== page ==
For the operator $T$ defined above, the operator norm is $p/(p - 1)$. We will also note that this is also a bounded operator for $p = \infty$, but not for $p = 1$.

Assume $1 < p < \infty$, and let $q$ be the dual exponent, $1/p + 1/q = 1$. By the theorem often referred to as "converse Hölder,"$$\|Tf\|_p = \sup_{\|g\|_q = 1}\left|\int_0^\infty (Tf)(x)g(x)\,dx\right|.$$So, assume that$\|g\|_q = 1$,\begin{align*} \left| \int_0^\infty (Tf)(x)g(x)\,dx\right| & \le \int_0^\infty |Tf(x)||g(x)|\,dx \le \int_0^\infty \int_0^x {1\over x}|f(t)||g(x)|\,dt\,dx \\ & = \int_0^\infty \int_0^1 |f(ux)||g(x)|\,du\,dx = \int_0^1 \int_0^\infty |f(ux)||g(x)|\,dx\,du \\ & \le \int_0^1 \left(\int_0^\infty |f(ux)|^pdx\right)^{1\over p} \left(\int_0^\infty |g(x)|^q dx\right)^{1\over q}du \\ & = \int_0^1 u^{-{1\over p}}\|f\|_p \|g\|_q du = {p\over{p - 1}}\|f\|_p.\end{align*}So that gives us that the operator norm is at most $p/(p - 1)$. To show that this is tight, let $f(x) = 1$ on $(0, 1]$ and zero otherwise. We have $\|f\|_p = 1$ for all $p$. We can then compute that$$(Tf)(x) = \begin{cases} 1 & 0 < x \le 1 \\ {1\over x} & x > 1\end{cases}$$and by direct computation, $\|Tf\|_p = p/(p - 1)$ for $p > 1$.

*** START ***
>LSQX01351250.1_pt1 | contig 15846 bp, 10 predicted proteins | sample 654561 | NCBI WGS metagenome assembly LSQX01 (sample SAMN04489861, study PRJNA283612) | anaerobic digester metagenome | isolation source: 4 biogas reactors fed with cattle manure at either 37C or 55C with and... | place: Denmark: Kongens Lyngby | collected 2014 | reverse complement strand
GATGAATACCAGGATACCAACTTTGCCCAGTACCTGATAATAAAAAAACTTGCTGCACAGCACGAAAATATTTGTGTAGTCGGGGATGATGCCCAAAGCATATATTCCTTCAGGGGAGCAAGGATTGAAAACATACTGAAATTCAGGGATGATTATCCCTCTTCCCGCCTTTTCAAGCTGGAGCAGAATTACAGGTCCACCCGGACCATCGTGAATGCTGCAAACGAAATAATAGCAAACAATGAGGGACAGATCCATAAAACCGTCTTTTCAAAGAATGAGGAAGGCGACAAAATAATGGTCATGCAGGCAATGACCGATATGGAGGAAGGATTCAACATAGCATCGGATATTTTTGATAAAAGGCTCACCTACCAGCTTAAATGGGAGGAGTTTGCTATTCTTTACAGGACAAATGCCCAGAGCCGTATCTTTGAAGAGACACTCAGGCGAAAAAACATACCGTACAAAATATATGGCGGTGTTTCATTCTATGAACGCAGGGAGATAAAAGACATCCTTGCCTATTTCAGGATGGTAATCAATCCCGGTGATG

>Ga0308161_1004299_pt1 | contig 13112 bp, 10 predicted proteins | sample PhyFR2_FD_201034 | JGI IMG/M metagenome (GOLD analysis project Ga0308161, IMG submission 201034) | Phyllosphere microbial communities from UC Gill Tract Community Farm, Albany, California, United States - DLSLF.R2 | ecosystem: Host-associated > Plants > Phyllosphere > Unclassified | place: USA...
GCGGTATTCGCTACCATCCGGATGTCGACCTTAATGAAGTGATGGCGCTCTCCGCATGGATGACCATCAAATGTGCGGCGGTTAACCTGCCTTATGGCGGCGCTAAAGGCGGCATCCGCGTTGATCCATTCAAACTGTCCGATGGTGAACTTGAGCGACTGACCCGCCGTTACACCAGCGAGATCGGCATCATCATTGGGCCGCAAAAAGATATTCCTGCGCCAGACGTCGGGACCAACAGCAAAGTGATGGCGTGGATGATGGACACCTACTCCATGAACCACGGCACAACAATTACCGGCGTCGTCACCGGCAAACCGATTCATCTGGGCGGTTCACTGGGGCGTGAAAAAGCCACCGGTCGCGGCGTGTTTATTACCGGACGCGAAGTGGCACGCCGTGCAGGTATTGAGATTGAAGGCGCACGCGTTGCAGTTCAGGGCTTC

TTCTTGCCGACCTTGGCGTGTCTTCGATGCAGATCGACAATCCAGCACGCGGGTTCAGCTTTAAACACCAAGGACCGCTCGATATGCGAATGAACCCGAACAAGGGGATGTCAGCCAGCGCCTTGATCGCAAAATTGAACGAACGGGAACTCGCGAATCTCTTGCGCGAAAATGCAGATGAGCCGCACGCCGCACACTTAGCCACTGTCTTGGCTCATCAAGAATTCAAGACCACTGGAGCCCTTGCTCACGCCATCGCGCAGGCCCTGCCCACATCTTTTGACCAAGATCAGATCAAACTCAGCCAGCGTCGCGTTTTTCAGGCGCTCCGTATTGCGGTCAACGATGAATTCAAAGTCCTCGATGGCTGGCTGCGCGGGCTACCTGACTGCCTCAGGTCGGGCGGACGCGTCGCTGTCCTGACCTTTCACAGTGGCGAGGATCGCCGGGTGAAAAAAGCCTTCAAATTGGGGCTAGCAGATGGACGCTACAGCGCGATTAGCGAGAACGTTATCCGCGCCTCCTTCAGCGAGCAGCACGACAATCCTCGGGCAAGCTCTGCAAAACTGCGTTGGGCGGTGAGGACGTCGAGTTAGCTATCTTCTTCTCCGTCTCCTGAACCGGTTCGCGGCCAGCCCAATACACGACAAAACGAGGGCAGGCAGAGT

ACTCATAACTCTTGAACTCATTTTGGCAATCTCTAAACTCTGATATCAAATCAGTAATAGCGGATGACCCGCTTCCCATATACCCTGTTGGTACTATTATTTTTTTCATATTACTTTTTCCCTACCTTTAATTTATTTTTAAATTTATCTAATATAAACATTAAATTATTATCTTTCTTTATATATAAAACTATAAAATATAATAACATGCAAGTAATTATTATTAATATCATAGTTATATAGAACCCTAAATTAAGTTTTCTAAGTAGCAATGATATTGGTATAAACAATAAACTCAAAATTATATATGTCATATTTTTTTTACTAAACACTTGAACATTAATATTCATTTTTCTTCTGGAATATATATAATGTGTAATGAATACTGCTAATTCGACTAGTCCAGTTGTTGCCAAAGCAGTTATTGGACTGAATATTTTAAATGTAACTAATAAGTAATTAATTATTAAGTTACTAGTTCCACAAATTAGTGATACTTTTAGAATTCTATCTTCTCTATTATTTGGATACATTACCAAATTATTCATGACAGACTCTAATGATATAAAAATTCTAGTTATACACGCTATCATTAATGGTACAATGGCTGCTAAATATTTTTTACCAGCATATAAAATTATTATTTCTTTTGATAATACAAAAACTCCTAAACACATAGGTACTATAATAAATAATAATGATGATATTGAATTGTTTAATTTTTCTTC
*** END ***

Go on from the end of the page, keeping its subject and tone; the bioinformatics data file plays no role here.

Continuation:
The same example also shows that we can have $f \in L^1$ but $Tf \notin L^1$, so we must restrict to $p > 1$. However, it is straightforward to show that $T$ is bounded from $L^\infty \to L^\infty$ with norm $1$. Note that the range of the operator in that case is contained within the bounded continuous functions on $(0, \infty)$.

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Thank you for your interest! I see a problem here. The book's statement is that the inequality is strict (except for the trivial case $f=0$). You claim that we have equality for $f(x)=\mathbf{1}_{0<x<1}$. The two statements contradict each other so one of them is wrong. – Giuseppe Negro Jun 14 at 8:56
I think I have found an error. I suspect that it is not true that $\| Tf\|_p=\frac{p}{p-1}$. Instead, it is correct that $\| Tf\|_p = \left(\frac{p}{p-1}\right)^{\frac1p}$. – Giuseppe Negro Jun 14 at 9:00